Is this different to development finance?
Graeme – Yes – there are differences. A residential construction loan is primary for the building/construction of residential property, whereas Development finance is more in the ‘commercial’ space – meaning it is designed for housing estates, office block conversions, commercial offices and the like.
Kris – Yes, development finance is typically used for the construction of multi dwelling building projects. Funding can extend to both residential, commercial or mixed use properties. In most cases, a condition of the approval is that a percentage of the properties/units must be sold prior to the beginning of construction; these are called pre-sales. Interest and repayments are often capitalised so that the loan can be paid back from the sale of properties being developed.
When building what % do I need before I can start construction?
Graeme – no specific figure – as this will depend on what equity you have to begin with. You may already have existing equity in your property that you can leverage… or savings in the bank… so it really is a “case by case” matter.
Kris – Most lenders will require you to have a minimum of 5% saved prior to construction. However, depending on how much equity you have in the land/site or in another property – you may not need to have any deposit and the lender may be able to fund 100% of the construction.
What does Gross realised value mean?
Graeme – Gross Realised Value (GRV) refers to the end value of the project. Lenders will review both the costs of any project and the GRV, with some lenders only lending a percentage limit against the GRV.
Kris – Gross realised value or ‘GRV’ refers to the projects on completion or end value after the project is complete. Some lenders will consider the GRV when approving a loan and some will only consider a percentage of the GRV and instead rely on the cost of the project.
Are there benefits of building a new property as an investment?
Graeme – Absolutely. Many investors benefit from Taxation or depreciation benefits that reduce the amount of tax they pay (including Negative Gearing) … there are also benefits where a property increases in value over time (Capital Growth) … as well as building a property portfolio to help fund their retirement.
Of course, everyone’s situation is different – that is why it is important to get your own independent financial and legal advice before proceeding with any investment strategy. Don’t rely on what “The Joneses” tell you what they did at the BBQ – do your research and follow your own path.
Kris – There are many benefits of building a property as an investment such as being able to depreciate the cost of construction for tax purposes, builders warranty which mitigates any maintenance and repair costs and brand new properties will usually have stronger rental yields.
I am looking to buy off the plan, are there any benefits of doing so?
Graeme – There are numerous. The main ones that are widely known are the Stamp Duty concessions (ie: Stamp Duty discounts) you get when purchasing off the plan… as well as the Depreciation benefits that come with purchasing a new property (speak with your Accountant about how these may help you).
Sometimes too you can purchase a property in 2019 that is valued at $700k – and as an example – by the time the property is finished in 2021– property prices may have gone up – and by completion it is now worth $800k – so you can get immediate Capital Growth in this regard.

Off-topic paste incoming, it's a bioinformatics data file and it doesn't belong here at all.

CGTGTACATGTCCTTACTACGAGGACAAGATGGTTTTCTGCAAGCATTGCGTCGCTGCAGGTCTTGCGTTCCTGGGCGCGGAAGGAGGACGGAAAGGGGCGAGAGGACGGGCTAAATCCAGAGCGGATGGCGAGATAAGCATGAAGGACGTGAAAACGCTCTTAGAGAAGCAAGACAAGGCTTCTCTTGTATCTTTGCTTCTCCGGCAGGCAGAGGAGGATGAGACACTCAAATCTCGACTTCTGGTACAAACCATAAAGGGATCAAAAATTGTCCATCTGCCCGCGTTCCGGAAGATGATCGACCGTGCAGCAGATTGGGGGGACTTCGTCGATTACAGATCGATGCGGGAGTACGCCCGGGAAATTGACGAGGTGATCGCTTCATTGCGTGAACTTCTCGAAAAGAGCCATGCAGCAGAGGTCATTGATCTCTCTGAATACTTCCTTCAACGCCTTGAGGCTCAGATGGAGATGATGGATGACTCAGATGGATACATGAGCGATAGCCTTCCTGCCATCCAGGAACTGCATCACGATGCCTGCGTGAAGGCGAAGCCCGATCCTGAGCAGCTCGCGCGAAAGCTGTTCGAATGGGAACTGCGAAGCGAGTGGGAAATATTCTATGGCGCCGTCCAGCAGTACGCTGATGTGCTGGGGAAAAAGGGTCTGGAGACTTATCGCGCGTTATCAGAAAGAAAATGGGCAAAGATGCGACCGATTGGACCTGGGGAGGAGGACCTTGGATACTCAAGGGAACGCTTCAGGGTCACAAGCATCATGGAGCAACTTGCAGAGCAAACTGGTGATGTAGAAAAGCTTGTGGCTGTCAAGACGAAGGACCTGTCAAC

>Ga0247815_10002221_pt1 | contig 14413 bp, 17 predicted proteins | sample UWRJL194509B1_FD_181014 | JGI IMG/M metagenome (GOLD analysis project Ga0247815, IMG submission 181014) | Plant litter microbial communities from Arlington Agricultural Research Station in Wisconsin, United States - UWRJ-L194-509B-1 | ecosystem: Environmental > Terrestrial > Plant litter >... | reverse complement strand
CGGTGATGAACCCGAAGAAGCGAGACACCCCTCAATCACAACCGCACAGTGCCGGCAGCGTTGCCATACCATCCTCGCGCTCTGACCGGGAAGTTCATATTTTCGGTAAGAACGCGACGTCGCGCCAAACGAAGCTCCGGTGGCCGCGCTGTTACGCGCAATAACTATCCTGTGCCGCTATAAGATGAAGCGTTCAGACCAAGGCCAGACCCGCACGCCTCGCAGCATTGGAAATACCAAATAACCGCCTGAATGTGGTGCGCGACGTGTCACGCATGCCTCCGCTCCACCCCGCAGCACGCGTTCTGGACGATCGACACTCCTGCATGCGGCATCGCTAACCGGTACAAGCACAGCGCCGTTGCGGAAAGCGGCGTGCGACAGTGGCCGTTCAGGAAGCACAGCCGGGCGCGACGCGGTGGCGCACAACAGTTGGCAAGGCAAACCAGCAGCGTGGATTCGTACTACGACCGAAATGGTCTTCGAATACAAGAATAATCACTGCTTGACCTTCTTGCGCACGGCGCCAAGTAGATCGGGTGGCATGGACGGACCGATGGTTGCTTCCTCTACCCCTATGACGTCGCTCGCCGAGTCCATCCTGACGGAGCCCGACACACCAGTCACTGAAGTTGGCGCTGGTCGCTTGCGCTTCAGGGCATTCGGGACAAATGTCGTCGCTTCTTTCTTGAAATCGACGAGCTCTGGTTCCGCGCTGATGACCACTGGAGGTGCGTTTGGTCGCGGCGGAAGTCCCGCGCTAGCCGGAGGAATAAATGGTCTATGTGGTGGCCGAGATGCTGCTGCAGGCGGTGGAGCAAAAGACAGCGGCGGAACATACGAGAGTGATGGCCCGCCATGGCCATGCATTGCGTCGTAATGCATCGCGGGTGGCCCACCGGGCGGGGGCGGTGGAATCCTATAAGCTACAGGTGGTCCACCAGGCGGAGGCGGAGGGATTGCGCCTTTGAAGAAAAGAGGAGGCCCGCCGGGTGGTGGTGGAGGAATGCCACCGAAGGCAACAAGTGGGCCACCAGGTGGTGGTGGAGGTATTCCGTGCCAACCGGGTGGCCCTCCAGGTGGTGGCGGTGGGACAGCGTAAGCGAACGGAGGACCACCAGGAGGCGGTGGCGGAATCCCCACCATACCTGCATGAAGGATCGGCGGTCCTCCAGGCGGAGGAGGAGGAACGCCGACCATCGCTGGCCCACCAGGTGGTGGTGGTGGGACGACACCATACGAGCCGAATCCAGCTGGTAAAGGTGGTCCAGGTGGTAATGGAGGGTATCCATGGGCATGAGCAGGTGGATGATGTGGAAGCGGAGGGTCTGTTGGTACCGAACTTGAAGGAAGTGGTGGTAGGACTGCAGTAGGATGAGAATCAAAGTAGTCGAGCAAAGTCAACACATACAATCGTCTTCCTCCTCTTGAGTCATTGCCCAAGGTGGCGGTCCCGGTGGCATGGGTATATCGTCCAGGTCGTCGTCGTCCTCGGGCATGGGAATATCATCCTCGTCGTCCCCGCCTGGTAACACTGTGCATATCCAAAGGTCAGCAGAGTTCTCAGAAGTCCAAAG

However – it can work in reverse too – property prices can and do go down as well – which is why it is always best to do your research before any purchase.
Be sure to have a buffer of cash, so you can settle even if the final valuation is on the low side and you aren’t able to access the full amount you need from your lender. It’s also important to note that failure to settle means you lose your 10% deposit.
Kris – Buying off the plan can be a great way to save on stamp duty and enjoy potential capital growth between purchase and completion of the property without the need to make any repayment in the meantime. Of course there are also risks to consider which can often be mitigated by getting the right advise.
I would like to subdivide my property, what should I be mindful of?
Graeme – By far and away the main thing to be aware of is whether your property even has the potential to be subdivided.
To check this – you should speak with your Council’s Planning department – as well as engage the services of an experienced Draftsmen who works in and is familiar with your suburb and the Subdivision requirements within it.
What are the 3 biggest mistakes you seen when homeowners are looking at knocking down and building?
- Not having all your finances set up BEFORE knocking down your house so you know there will be sufficient funds for you to complete your new project
- Not having a pre-approval in plan
- Not being surrounded by a great team of people with experience and know-how to help you understand the full process and full costings
What are the pro’s of building vs buying an existing?
Both options have merit – but in the case of building – the benefits can include:
- Designing the exact house that you want – not being stuck with a floor plan or design of an established property that you’re not 100% happy with
- Nothing beats having a brand-new house – they’re fresh – new – look great – are modern – you can have all the very latest and greatest gizmos that are on the market – and are fun to build!
- If it is an investment – there may be Stamp Duty concessions applicable when you purchase the land or Depreciation schedules from the build that can potentially reduce your tax bill
- Ultimately though the main benefit is you get a house that you want – right down to the taps in the bath and all the other fixtures and fittings – you get to choose every aspect of your house, which is awesome fun.
Thank you Graeme & Kris – Needing help with your loan:
Graeme Vimpani – Owner and Director of AlphaLoan Mortgage Group.
Phone: 0411 886 310
Kris Faife – Loan Market
Phone: 0425 119 881
Have questions regarding your build? Send them through to firstname.lastname@example.org